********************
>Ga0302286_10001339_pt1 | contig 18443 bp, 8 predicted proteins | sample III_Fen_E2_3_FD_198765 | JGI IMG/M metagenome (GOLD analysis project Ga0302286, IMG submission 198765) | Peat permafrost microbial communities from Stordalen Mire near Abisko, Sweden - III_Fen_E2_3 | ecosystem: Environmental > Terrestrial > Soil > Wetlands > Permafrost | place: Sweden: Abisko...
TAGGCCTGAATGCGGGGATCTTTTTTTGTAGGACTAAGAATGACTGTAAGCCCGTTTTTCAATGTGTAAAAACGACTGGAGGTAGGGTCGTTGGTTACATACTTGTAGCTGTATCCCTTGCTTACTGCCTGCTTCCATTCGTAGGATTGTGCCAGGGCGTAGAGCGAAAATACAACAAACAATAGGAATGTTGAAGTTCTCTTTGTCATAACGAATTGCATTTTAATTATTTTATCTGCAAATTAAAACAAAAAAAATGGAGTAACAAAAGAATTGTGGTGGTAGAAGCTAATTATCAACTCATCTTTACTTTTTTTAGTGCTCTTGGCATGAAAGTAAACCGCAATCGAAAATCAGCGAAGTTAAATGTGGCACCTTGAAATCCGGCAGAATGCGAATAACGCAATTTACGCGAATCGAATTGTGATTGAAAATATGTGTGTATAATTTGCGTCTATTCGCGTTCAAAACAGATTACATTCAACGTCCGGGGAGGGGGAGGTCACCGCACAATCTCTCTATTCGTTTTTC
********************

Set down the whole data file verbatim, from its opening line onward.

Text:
>Ga0302286_10001339_pt1 | contig 18443 bp, 8 predicted proteins | sample III_Fen_E2_3_FD_198765 | JGI IMG/M metagenome (GOLD analysis project Ga0302286, IMG submission 198765) | Peat permafrost microbial communities from Stordalen Mire near Abisko, Sweden - III_Fen_E2_3 | ecosystem: Environmental > Terrestrial > Soil > Wetlands > Permafrost | place: Sweden: Abisko...
TAGGCCTGAATGCGGGGATCTTTTTTTGTAGGACTAAGAATGACTGTAAGCCCGTTTTTCAATGTGTAAAAACGACTGGAGGTAGGGTCGTTGGTTACATACTTGTAGCTGTATCCCTTGCTTACTGCCTGCTTCCATTCGTAGGATTGTGCCAGGGCGTAGAGCGAAAATACAACAAACAATAGGAATGTTGAAGTTCTCTTTGTCATAACGAATTGCATTTTAATTATTTTATCTGCAAATTAAAACAAAAAAAATGGAGTAACAAAAGAATTGTGGTGGTAGAAGCTAATTATCAACTCATCTTTACTTTTTTTAGTGCTCTTGGCATGAAAGTAAACCGCAATCGAAAATCAGCGAAGTTAAATGTGGCACCTTGAAATCCGGCAGAATGCGAATAACGCAATTTACGCGAATCGAATTGTGATTGAAAATATGTGTGTATAATTTGCGTCTATTCGCGTTCAAAACAGATTACATTCAACGTCCGGGGAGGGGGAGGTCACCGCACAATCTCTCTATTCGTTTTTC